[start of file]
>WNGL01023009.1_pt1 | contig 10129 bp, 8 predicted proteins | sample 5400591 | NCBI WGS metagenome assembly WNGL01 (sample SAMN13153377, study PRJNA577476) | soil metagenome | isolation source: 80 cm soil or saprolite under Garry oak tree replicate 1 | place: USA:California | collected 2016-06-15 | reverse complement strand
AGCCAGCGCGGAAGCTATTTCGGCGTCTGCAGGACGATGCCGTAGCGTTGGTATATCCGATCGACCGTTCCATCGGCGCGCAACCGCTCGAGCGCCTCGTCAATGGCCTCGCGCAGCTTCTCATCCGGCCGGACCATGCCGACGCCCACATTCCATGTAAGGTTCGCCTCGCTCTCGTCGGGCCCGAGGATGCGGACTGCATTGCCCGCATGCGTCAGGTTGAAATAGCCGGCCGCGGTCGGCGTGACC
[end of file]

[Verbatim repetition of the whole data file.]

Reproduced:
>WNGL01023009.1_pt1 | contig 10129 bp, 8 predicted proteins | sample 5400591 | NCBI WGS metagenome assembly WNGL01 (sample SAMN13153377, study PRJNA577476) | soil metagenome | isolation source: 80 cm soil or saprolite under Garry oak tree replicate 1 | place: USA:California | collected 2016-06-15 | reverse complement strand
AGCCAGCGCGGAAGCTATTTCGGCGTCTGCAGGACGATGCCGTAGCGTTGGTATATCCGATCGACCGTTCCATCGGCGCGCAACCGCTCGAGCGCCTCGTCAATGGCCTCGCGCAGCTTCTCATCCGGCCGGACCATGCCGACGCCCACATTCCATGTAAGGTTCGCCTCGCTCTCGTCGGGCCCGAGGATGCGGACTGCATTGCCCGCATGCGTCAGGTTGAAATAGCCGGCCGCGGTCGGCGTGACC